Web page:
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Minnesota teen earns $2,000 FFRF activist award

Eli Frost

A Minnesota high school student has earned a $2,000 activist award from FFRF for his efforts to get his high school to move its graduation ceremony from a local church, where it has been held for more than a decade, to a secular venue. 

Eli Frost, who attends Chaska High School, led the charge to get more than 600 signatures on a petition asking the school district to respect the separation of state and church by moving future graduation ceremonies from Grace Church in Eden Prairie.

For his efforts, Eli has earned the Freedom From Religion Foundation Student Activist Award of $2,000, endowed for many years by a generous West Coast couple who are FFRF members. 

In backing up the petition, FFRF has requested in writing that the Eastern Carver County Schools district cease holding graduation ceremonies at the church.

“While the district states that Grace Church is able to meet the district’s needs for the graduation ceremonies, there appear to be secular options available that other districts have contracted with, including the Minneapolis Convention Center,” FFRF Anne Nicol Gaylor Legal Fellow Sammi Lawrence writes. “Additionally, it apparently costs the district close to $28,000 to host the graduation ceremonies at Grace Church, which suggests that the location is not being used for financial reasons and the district can likely afford to explore secular venues.”

High school graduations are viewed as special, once-in-a-lifetime moments for graduating students and their families, FFRF contends. Students should not be expected to choose between being forced to graduate in a church or to forgo this momentous occasion. This is especially true in light of the fact that nearly half of Generation Z is nonreligious and about two in 10 non-Christians are members of the LGBTQ community, including 19 percent of the religiously unaffiliated.

Here is what Eli Frost had to say:

By Eli Frost

First, I’d like to say that I am honored to have received this award from The Freedom From Religion Foundation. It is really amazing to be recognized for my work even though I was just trying to make my school community better for everyone.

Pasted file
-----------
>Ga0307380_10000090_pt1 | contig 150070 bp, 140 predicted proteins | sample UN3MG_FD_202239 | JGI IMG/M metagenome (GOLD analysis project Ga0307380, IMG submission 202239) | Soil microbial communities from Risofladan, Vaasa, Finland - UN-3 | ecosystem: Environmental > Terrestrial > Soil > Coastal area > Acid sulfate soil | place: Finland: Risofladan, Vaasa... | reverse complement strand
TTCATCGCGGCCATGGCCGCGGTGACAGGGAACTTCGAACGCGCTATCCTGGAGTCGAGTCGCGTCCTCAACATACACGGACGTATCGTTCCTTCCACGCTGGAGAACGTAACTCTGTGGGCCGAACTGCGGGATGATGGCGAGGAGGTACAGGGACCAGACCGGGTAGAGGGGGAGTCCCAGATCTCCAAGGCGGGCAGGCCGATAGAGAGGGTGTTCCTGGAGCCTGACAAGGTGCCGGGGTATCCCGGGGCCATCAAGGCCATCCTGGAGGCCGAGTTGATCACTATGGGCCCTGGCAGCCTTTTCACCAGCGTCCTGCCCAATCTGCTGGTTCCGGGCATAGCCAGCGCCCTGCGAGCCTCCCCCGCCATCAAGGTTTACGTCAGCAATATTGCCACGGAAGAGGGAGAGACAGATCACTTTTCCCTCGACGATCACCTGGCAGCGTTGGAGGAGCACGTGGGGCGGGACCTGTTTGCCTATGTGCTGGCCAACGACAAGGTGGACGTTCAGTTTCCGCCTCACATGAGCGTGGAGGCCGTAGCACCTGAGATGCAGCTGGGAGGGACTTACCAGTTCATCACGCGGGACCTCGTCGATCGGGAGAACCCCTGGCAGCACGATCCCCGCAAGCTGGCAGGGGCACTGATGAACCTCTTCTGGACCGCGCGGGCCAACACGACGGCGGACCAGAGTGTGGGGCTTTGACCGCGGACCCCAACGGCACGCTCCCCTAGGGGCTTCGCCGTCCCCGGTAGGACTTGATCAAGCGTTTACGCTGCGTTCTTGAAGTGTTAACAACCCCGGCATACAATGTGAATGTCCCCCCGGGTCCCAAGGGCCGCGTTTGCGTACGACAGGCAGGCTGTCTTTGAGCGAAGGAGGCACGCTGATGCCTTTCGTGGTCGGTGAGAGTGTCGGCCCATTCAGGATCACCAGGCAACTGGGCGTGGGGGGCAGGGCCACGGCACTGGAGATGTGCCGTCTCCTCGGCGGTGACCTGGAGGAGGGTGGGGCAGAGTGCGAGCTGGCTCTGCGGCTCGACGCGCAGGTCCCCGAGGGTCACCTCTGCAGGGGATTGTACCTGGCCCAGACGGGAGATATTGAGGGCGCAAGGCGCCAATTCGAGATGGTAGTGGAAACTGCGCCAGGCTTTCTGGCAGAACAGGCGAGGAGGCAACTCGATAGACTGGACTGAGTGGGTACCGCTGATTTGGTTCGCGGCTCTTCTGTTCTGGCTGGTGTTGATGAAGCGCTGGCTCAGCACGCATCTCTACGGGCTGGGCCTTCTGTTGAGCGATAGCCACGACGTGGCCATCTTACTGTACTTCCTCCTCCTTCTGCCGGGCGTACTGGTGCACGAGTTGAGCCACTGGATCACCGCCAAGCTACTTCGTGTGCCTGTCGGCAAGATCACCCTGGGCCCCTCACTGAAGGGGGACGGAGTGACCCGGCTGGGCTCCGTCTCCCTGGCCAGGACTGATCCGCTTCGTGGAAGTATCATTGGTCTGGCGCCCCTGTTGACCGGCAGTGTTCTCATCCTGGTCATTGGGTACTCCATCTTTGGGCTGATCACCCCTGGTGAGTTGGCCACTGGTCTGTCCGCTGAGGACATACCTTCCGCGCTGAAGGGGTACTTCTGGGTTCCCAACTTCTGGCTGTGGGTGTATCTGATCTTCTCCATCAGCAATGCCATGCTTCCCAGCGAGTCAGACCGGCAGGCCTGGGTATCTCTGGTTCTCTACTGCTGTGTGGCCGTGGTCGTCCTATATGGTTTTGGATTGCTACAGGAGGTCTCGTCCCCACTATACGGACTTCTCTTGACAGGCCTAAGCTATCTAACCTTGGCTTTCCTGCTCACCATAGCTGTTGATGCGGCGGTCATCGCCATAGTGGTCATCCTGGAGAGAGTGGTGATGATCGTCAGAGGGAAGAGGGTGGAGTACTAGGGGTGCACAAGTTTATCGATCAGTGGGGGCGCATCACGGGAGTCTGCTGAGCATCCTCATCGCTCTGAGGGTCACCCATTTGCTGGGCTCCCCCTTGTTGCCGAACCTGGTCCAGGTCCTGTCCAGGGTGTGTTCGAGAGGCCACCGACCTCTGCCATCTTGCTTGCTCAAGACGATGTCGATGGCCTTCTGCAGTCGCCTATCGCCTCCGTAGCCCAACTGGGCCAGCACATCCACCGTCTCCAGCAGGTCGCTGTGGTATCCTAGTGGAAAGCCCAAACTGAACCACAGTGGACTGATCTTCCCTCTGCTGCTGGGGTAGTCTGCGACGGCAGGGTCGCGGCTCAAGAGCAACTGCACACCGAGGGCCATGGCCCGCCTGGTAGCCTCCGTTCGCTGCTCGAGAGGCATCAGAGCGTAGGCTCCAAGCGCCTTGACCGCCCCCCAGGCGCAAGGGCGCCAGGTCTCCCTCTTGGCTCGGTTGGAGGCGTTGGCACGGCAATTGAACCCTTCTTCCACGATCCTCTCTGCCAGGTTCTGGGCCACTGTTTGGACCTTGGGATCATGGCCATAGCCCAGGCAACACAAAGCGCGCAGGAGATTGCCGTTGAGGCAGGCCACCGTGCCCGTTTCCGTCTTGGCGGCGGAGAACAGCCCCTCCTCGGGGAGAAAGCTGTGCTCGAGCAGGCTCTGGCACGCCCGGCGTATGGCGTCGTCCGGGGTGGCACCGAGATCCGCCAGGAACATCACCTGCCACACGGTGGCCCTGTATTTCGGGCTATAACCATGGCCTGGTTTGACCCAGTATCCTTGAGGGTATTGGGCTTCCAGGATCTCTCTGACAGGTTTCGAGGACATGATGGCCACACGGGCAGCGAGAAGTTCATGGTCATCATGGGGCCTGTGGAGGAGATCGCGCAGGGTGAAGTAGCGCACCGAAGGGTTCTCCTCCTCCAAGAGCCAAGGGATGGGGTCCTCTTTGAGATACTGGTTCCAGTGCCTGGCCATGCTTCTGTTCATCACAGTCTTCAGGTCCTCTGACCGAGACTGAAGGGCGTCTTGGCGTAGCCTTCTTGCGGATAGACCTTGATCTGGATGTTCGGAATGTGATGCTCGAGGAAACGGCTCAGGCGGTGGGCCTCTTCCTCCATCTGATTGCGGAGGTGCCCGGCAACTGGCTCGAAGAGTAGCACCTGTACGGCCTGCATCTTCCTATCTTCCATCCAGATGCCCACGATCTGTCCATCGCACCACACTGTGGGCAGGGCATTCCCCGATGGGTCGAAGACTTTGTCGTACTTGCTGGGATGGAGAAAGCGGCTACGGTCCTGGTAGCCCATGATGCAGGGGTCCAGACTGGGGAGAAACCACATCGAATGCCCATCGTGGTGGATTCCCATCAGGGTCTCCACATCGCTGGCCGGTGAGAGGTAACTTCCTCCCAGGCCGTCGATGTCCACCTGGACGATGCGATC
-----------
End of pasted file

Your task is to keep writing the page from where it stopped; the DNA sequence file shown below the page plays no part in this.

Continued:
I first realized graduation was held at Grace Church, a megachurch, about a year ago. I was confused and annoyed that the school district would choose to host graduation at any church since it felt like a clear violation of the separation of church and state. I was also dismayed that the church was being paid a large sum of money to host this event. My annoyance changed to anger when I found out about the views Grace Church holds. As my petition states: “Grace Church has a long history of making derogatory, public statements against the LGBTQ+ community. Further, they do not support divorce even in situations of domestic violence.” 

My school district claims to be against discrimination of LGBTQ+ people. Its anti-discrimination policy states: “It is the policy of Eastern Carver County Schools to provide students and employees with an environment for learning and working that is free from discrimination, harassment or violence on the basis of race, color, ethnicity, creed, religion, culture, national origin, citizenship status, economic status, veteran’s status, academic status, marital status, disability, family structure, sex, sexual or affectional orientation, gender identity or expression, etc.”

Hosting graduation at a church that preaches against the identities of members of our school community feels like a violation of the district’s own policy.  I personally believe we should be welcoming and accepting of all, especially marginalized groups like the LGBTQ+ community. We must change the venue to show that we care about the struggles these groups go through. 

I have seen support from many in my community and my schoolmates over this venue fight. That has been very heartening to see. However, the school district has not yet publicly shown any support for actually moving the venue. I am wondering if they are waiting for the issue to blow over and I don’t want that to happen.